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The Maine Learning Technology Initiative (MLTI) seeks to provide professional development and 21st Century tools to middle and and high schools to support the attainment of the Maine state standards, the Maine Learning Results.
The MLTI has at its core 5 operational goals:
2) Integration with Maine’s Learning Results,
3) Sustainability/Avoiding Obsolescence,
4) Teacher Preparation and Professional Development, and
5) Economic Development.
The Maine Learning Technology Initiative made Maine the first state to seize the potential of technology to transform teaching and learning in classrooms statewide; first with a plan to equip all students and teachers in grades 7 to 12 with personal learning technology statewide; first to equip every 7th and 8th grade student and 7th through 12th grade teacher statewide with personal access to learning technology; first to empower every 7th through 12th grade teacher in every school statewide with professional development and support to fully tap the potential of computers and the Internet; and first to provide the option of home Internet access to every 7th and 8th grade student in every school statewide.
The concept of the Maine Learning Technology Initiative began with a vision of former Governor Angus King to prepare Maine's students for a rapidly changing world.
In speaking with other governors, Governor King realized that all states were undertaking very similar investments in areas like education and economic development and if Maine wanted to jump ahead of these other states it would require a sharp departure from what Maine had done in the past. Immediately, everyone recognized that education represented the most crucial area for this major change and Gov. King recalled a conversation he had had with Seymour Papert a year or two previous where the idea of how to transform education was discussed. During their conversation, Papert convinced King that a major transformation would happen only when student and teachers worked with technology on a 1 to 1 basis and that any other ratio would not produce the transformation everyone sought.
In late 1999 and early 2000 a one-time state surplus enabled Maine to make the dramatic step of announcing a plan to equip all of its middle school students and teachers with a personal learning device. After the initial public reaction to the plan it became clear that more discussion and examination of this concept was needed and thus in the summer of 2000 the Legislature and Governor convened a Joint Task Force on the Maine Learning Technology Endowment which had the task to look in-depth at the issues around this proposal and recommend the best course for Maine to follow.
In early 2001 the Task Force issued its report with the recommendation that Maine pursue a plan to deploy learning technology to all of Maine's students and teachers in 7th and 8th grade and then to look at continuing the program to other grade levels. The Task Force report also included several guiding principles which have been embedded into the work of MLTI. During that spring legislation was authorized to begin the program for the school year beginning in September, 2002.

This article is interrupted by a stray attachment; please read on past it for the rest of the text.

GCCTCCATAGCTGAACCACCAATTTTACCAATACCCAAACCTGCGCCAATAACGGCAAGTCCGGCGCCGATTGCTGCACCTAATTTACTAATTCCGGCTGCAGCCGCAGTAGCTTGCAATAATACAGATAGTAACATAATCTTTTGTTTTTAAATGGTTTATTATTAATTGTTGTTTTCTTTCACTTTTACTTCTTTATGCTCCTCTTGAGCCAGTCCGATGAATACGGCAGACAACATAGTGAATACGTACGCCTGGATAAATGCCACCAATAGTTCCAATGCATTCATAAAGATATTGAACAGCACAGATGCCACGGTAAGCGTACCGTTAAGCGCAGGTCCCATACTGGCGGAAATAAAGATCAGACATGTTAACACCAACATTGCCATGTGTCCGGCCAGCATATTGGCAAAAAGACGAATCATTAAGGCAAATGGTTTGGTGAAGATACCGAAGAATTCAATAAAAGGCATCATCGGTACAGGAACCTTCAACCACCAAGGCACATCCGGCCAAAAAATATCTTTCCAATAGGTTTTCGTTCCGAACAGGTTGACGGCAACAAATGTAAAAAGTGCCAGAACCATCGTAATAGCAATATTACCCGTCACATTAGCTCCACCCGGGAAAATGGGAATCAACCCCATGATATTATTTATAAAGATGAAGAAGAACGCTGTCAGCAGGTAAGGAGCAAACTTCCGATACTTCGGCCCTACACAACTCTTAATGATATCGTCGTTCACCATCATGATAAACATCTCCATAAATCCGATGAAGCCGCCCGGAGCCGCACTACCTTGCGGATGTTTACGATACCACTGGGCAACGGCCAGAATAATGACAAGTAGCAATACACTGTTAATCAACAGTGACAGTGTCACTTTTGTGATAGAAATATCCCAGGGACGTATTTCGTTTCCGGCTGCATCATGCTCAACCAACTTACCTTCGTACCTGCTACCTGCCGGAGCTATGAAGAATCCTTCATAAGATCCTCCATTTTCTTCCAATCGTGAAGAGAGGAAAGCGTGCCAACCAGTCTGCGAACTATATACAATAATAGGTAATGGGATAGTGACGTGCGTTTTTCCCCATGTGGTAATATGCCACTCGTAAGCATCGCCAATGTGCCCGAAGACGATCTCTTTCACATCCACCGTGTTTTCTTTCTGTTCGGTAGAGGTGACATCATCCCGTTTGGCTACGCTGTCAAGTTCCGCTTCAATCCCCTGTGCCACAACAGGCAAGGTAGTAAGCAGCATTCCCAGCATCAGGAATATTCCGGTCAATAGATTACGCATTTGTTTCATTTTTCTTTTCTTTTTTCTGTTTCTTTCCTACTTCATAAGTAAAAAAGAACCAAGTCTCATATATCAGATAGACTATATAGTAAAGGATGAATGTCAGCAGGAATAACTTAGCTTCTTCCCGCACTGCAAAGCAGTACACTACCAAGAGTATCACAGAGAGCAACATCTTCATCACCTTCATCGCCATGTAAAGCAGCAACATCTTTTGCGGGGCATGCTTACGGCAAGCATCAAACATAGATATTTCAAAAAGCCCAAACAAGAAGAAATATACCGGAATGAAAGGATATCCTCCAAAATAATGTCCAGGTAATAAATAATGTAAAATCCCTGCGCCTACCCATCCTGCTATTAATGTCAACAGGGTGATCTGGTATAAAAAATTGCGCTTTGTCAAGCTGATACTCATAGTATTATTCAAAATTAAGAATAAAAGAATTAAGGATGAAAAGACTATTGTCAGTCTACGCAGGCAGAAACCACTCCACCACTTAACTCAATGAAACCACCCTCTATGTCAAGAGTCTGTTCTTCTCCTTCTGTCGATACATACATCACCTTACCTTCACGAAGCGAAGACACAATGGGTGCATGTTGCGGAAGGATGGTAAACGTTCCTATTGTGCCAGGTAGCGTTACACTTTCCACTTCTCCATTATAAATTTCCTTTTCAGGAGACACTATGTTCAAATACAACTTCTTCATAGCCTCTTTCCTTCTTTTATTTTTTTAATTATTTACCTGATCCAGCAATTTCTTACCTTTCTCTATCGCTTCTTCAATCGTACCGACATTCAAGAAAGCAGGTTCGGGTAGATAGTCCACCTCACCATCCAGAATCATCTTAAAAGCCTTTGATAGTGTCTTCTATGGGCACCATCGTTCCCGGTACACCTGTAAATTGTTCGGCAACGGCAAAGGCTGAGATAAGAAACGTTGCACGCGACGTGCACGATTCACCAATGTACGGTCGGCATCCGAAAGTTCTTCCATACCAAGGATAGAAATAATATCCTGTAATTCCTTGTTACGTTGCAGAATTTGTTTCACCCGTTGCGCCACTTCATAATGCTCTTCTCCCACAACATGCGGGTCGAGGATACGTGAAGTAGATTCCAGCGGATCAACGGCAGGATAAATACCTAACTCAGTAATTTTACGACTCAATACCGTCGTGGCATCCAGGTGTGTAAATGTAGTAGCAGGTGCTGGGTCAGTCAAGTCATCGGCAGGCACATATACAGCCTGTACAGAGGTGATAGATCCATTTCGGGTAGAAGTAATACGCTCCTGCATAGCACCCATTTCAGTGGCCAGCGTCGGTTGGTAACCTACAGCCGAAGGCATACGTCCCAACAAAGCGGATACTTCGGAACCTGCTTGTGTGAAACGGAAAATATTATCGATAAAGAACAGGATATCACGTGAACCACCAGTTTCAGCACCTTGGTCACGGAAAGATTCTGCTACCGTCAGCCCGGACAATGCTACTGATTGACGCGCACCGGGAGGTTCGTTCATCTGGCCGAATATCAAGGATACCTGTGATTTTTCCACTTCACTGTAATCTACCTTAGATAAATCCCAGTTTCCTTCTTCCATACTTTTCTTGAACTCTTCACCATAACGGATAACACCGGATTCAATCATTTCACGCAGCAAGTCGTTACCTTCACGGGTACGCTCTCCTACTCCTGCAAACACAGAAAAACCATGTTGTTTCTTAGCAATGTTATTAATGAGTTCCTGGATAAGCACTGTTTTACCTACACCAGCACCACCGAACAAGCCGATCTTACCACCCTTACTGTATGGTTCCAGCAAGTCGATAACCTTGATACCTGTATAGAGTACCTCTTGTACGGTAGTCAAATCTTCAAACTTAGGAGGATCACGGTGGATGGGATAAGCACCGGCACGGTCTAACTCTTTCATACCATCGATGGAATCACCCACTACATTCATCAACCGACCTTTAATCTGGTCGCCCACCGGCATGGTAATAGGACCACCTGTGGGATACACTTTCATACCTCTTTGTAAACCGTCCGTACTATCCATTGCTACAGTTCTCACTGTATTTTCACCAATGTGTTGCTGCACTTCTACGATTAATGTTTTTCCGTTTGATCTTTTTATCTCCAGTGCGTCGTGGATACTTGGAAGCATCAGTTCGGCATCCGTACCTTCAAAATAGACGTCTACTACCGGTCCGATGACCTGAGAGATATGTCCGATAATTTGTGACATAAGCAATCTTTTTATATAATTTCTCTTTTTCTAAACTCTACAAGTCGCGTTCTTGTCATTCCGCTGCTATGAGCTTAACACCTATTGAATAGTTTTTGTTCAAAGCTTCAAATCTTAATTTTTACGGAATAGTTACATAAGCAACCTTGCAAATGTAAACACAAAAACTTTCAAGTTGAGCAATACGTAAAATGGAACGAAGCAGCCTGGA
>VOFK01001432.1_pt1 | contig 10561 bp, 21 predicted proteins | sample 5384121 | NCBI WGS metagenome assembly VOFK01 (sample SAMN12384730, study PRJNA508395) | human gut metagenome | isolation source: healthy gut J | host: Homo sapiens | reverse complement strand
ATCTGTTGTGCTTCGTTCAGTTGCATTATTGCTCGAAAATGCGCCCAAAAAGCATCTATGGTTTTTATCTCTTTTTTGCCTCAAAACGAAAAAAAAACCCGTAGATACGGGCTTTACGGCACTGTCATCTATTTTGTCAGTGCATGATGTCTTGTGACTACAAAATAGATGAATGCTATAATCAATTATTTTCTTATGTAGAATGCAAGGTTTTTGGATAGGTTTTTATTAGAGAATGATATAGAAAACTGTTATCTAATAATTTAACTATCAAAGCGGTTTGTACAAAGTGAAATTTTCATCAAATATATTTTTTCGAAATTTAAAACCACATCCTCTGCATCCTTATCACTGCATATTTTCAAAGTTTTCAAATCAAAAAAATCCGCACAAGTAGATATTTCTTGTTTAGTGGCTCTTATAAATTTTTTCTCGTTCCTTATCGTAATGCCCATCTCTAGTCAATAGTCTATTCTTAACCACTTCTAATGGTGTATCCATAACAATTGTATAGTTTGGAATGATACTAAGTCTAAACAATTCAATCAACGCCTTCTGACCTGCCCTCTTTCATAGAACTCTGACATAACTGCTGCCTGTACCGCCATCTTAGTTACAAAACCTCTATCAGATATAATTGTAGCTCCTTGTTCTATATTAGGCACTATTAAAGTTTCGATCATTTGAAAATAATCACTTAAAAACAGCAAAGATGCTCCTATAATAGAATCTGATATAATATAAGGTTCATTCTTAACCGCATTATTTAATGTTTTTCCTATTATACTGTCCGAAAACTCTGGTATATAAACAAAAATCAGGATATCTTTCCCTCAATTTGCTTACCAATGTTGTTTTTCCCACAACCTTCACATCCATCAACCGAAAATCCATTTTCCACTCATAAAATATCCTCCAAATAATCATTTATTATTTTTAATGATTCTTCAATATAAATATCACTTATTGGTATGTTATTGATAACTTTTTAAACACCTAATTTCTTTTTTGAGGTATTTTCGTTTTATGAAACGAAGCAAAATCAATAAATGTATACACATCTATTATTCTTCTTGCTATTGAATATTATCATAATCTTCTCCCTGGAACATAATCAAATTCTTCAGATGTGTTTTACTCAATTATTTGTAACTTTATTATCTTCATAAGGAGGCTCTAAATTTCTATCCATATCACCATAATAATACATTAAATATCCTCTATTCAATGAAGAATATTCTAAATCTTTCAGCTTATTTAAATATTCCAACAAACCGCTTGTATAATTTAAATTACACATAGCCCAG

In late September 2001, the Department of Education issued the RFP for MLTI and after scoring all of the proposals selected Apple Computer, Inc. as the award winner. In late December 2001 the Department and Apple formally began to implement the Maine Learning Technology Initiative.
In January of 2006, the Department of Education issued a second RFP for MLTI after four successful years of the program to refresh and update the program.
In 2009, MLTI expanded into Maine High Schools. The expansion was part of an agreement the state Department of Education negotiated with Apple Inc. for a reduced rate on the laptops, allowing the state to lease 100,000 machines within existing funds dedicated to educational technology. Under the agreement, the state provided new laptops to all high schoolers and replaced older machines at the middle school level. School districts were not required to participate in the program, though superintendents have indicated overwhelming support for the laptop expansion.
The expansion led to an order placed for largest education technology program of its kind. The Maine Department of Education announced in June 2009 that it placed an order for more than 64,000 MacBooks for students and faculty in grades 7 through 12, and would be placing an additional order for up to 7,000 more laptops in the coming weeks.
In January of 2010, it was noted the following numbers were participating in the 1:1 MLTI Program:
1:1 MLTI Schools
The MLTI contract with Apple Computer ended on June 30, 2013. MLTI released a Request for Proposals in November 2012 so organizations could submit proposals for consideration. You can find more information on the RFP's, including the orignal RFP, amendments and repsonses, here.
On April 27, 2013, in a Department of Education press release, it was announced that Hewlett Packard (HP) was the preferred provider. While the Hewlett Packard laptop proposal is the state’s primary solution, Governor LePage indicated that middle schools would be able to choose any of the five proposals awarded through a competitive bidding process and the state would cover the cost up to the amount of the HP proposal. At the high school level, where districts pay for the devices themselves with the support of state targeted technology funds, the state will leverage its buying power to get the lowest price possible on any of the solutions.
AsAs of July 2013, schools have opted into the solution that works best for their school and devices are in the process of being ordered and deployed to schools. More information on the 2013 Deployment can be found here.